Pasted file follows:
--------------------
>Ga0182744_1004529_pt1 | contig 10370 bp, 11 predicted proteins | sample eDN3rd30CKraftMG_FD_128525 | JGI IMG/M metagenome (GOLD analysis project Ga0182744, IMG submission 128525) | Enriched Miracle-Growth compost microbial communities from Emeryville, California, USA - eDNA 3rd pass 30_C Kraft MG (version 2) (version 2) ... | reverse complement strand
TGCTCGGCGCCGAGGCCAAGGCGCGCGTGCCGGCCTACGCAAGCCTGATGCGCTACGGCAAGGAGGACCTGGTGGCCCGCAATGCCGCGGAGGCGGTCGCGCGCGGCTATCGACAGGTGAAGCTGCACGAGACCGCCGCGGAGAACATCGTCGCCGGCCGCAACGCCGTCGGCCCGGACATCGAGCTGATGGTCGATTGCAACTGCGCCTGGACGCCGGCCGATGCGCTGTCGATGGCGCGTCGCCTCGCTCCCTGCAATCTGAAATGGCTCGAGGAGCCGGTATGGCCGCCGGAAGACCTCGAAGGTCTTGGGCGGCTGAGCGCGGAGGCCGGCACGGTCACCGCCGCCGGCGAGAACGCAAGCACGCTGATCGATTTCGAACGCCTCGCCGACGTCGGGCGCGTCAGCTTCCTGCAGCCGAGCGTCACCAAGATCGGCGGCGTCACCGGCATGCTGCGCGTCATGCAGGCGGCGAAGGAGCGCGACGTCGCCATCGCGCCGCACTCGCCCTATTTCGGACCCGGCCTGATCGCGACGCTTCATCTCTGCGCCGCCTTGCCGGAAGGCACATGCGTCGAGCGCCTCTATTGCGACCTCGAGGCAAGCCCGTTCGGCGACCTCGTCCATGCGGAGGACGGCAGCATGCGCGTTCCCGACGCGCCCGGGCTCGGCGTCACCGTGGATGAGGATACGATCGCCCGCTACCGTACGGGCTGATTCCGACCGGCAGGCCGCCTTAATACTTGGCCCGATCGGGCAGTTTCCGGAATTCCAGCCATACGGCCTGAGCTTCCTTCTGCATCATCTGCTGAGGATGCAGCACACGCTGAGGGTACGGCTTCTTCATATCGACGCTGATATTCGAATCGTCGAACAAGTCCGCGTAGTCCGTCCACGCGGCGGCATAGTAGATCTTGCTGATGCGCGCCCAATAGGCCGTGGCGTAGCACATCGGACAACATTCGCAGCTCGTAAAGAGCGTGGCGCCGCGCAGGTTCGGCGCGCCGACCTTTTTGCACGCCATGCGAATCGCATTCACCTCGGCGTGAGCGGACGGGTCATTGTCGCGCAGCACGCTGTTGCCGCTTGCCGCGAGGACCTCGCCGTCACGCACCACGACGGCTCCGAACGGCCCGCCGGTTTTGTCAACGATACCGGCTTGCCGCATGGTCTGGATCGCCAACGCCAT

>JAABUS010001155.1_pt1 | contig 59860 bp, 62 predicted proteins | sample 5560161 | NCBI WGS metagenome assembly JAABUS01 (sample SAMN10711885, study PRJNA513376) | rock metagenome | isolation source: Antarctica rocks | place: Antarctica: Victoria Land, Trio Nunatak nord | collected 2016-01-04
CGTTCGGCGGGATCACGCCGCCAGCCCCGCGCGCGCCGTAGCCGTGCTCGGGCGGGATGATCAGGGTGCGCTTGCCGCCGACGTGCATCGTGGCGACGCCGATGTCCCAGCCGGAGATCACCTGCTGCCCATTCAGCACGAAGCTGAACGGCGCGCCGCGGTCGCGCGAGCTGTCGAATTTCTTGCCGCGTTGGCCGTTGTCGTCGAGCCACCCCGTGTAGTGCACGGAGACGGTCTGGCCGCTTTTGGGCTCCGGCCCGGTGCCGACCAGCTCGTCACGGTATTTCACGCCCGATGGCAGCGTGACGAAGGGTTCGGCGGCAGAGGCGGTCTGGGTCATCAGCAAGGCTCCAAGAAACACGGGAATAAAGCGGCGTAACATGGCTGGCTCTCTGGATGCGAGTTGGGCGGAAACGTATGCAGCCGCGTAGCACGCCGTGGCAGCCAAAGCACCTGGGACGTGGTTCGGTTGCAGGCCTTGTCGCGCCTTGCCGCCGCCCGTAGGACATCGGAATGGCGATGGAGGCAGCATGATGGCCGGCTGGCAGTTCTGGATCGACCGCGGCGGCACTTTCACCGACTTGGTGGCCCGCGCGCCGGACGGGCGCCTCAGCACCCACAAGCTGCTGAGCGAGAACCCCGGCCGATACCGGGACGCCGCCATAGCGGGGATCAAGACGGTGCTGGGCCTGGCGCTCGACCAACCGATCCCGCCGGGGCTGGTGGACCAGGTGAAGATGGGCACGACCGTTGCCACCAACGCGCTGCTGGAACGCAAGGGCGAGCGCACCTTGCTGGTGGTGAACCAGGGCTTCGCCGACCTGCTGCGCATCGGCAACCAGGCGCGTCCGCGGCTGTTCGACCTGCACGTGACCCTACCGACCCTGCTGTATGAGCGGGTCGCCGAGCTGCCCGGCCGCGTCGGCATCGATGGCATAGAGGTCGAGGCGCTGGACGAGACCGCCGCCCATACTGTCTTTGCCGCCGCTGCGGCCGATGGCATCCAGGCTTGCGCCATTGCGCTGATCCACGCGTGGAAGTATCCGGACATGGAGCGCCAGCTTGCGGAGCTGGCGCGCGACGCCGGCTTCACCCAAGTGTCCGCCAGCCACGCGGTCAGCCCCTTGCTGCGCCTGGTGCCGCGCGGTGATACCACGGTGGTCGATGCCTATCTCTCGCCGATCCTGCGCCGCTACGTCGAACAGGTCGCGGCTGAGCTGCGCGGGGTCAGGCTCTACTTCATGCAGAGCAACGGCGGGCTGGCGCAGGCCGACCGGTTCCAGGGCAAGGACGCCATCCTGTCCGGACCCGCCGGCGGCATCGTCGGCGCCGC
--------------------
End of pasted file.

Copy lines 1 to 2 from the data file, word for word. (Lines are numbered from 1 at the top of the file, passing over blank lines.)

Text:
>Ga0182744_1004529_pt1 | contig 10370 bp, 11 predicted proteins | sample eDN3rd30CKraftMG_FD_128525 | JGI IMG/M metagenome (GOLD analysis project Ga0182744, IMG submission 128525) | Enriched Miracle-Growth compost microbial communities from Emeryville, California, USA - eDNA 3rd pass 30_C Kraft MG (version 2) (version 2) ... | reverse complement strand
TGCTCGGCGCCGAGGCCAAGGCGCGCGTGCCGGCCTACGCAAGCCTGATGCGCTACGGCAAGGAGGACCTGGTGGCCCGCAATGCCGCGGAGGCGGTCGCGCGCGGCTATCGACAGGTGAAGCTGCACGAGACCGCCGCGGAGAACATCGTCGCCGGCCGCAACGCCGTCGGCCCGGACATCGAGCTGATGGTCGATTGCAACTGCGCCTGGACGCCGGCCGATGCGCTGTCGATGGCGCGTCGCCTCGCTCCCTGCAATCTGAAATGGCTCGAGGAGCCGGTATGGCCGCCGGAAGACCTCGAAGGTCTTGGGCGGCTGAGCGCGGAGGCCGGCACGGTCACCGCCGCCGGCGAGAACGCAAGCACGCTGATCGATTTCGAACGCCTCGCCGACGTCGGGCGCGTCAGCTTCCTGCAGCCGAGCGTCACCAAGATCGGCGGCGTCACCGGCATGCTGCGCGTCATGCAGGCGGCGAAGGAGCGCGACGTCGCCATCGCGCCGCACTCGCCCTATTTCGGACCCGGCCTGATCGCGACGCTTCATCTCTGCGCCGCCTTGCCGGAAGGCACATGCGTCGAGCGCCTCTATTGCGACCTCGAGGCAAGCCCGTTCGGCGACCTCGTCCATGCGGAGGACGGCAGCATGCGCGTTCCCGACGCGCCCGGGCTCGGCGTCACCGTGGATGAGGATACGATCGCCCGCTACCGTACGGGCTGATTCCGACCGGCAGGCCGCCTTAATACTTGGCCCGATCGGGCAGTTTCCGGAATTCCAGCCATACGGCCTGAGCTTCCTTCTGCATCATCTGCTGAGGATGCAGCACACGCTGAGGGTACGGCTTCTTCATATCGACGCTGATATTCGAATCGTCGAACAAGTCCGCGTAGTCCGTCCACGCGGCGGCATAGTAGATCTTGCTGATGCGCGCCCAATAGGCCGTGGCGTAGCACATCGGACAACATTCGCAGCTCGTAAAGAGCGTGGCGCCGCGCAGGTTCGGCGCGCCGACCTTTTTGCACGCCATGCGAATCGCATTCACCTCGGCGTGAGCGGACGGGTCATTGTCGCGCAGCACGCTGTTGCCGCTTGCCGCGAGGACCTCGCCGTCACGCACCACGACGGCTCCGAACGGCCCGCCGGTTTTGTCAACGATACCGGCTTGCCGCATGGTCTGGATCGCCAACGCCAT